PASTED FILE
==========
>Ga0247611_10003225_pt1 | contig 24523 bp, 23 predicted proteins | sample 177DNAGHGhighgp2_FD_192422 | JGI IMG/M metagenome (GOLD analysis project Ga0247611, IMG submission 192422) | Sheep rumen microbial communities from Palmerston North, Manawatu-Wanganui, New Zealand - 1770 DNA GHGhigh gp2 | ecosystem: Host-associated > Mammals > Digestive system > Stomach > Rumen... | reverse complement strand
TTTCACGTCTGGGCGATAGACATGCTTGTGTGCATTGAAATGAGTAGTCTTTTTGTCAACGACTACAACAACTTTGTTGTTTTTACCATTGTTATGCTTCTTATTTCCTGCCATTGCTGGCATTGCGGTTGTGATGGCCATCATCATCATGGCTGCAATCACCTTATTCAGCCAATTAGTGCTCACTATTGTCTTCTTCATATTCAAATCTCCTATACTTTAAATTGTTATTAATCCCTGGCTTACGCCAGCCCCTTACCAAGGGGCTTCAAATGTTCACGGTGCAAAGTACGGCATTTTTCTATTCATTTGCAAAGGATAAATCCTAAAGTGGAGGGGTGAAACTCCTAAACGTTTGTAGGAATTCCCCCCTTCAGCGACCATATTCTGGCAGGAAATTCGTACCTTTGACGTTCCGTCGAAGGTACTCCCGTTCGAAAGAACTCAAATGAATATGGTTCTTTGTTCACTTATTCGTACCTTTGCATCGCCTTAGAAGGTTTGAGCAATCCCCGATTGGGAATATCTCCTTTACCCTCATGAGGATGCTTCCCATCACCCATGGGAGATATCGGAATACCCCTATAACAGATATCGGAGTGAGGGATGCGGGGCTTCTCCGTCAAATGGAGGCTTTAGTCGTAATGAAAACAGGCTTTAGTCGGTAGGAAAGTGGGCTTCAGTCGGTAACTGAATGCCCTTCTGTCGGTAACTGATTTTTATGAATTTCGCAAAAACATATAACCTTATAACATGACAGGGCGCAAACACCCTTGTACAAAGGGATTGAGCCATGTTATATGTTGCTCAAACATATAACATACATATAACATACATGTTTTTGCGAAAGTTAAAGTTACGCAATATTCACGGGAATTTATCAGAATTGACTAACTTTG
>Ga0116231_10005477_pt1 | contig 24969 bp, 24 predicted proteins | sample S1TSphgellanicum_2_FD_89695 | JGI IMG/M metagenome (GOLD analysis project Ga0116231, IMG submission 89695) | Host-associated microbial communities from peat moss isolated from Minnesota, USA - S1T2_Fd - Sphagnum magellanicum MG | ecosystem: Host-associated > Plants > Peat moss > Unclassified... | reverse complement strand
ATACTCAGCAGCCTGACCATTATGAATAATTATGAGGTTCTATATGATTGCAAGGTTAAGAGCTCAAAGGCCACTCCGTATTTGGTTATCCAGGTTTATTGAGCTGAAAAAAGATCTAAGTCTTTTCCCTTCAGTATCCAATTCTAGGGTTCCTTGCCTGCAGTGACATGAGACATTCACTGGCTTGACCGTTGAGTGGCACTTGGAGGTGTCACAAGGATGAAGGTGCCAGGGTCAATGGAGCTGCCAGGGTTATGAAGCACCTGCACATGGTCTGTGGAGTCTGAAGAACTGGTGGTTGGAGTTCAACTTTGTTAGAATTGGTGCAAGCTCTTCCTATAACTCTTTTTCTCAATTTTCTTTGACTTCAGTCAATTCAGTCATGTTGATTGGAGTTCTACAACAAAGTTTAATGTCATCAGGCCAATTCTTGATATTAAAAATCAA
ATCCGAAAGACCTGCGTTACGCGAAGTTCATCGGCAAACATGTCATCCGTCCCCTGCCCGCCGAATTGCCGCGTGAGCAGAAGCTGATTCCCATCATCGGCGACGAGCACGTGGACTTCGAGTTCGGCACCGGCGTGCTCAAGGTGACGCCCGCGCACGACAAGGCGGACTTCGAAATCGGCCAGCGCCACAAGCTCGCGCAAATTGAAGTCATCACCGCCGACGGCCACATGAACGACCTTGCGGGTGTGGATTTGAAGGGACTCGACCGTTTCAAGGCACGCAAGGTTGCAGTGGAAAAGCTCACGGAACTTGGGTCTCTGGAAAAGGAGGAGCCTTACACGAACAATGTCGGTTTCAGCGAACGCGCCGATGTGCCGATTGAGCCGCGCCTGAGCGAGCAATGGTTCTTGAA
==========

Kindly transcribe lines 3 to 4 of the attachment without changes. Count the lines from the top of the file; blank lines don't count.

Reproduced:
>Ga0116231_10005477_pt1 | contig 24969 bp, 24 predicted proteins | sample S1TSphgellanicum_2_FD_89695 | JGI IMG/M metagenome (GOLD analysis project Ga0116231, IMG submission 89695) | Host-associated microbial communities from peat moss isolated from Minnesota, USA - S1T2_Fd - Sphagnum magellanicum MG | ecosystem: Host-associated > Plants > Peat moss > Unclassified... | reverse complement strand
ATACTCAGCAGCCTGACCATTATGAATAATTATGAGGTTCTATATGATTGCAAGGTTAAGAGCTCAAAGGCCACTCCGTATTTGGTTATCCAGGTTTATTGAGCTGAAAAAAGATCTAAGTCTTTTCCCTTCAGTATCCAATTCTAGGGTTCCTTGCCTGCAGTGACATGAGACATTCACTGGCTTGACCGTTGAGTGGCACTTGGAGGTGTCACAAGGATGAAGGTGCCAGGGTCAATGGAGCTGCCAGGGTTATGAAGCACCTGCACATGGTCTGTGGAGTCTGAAGAACTGGTGGTTGGAGTTCAACTTTGTTAGAATTGGTGCAAGCTCTTCCTATAACTCTTTTTCTCAATTTTCTTTGACTTCAGTCAATTCAGTCATGTTGATTGGAGTTCTACAACAAAGTTTAATGTCATCAGGCCAATTCTTGATATTAAAAATCAA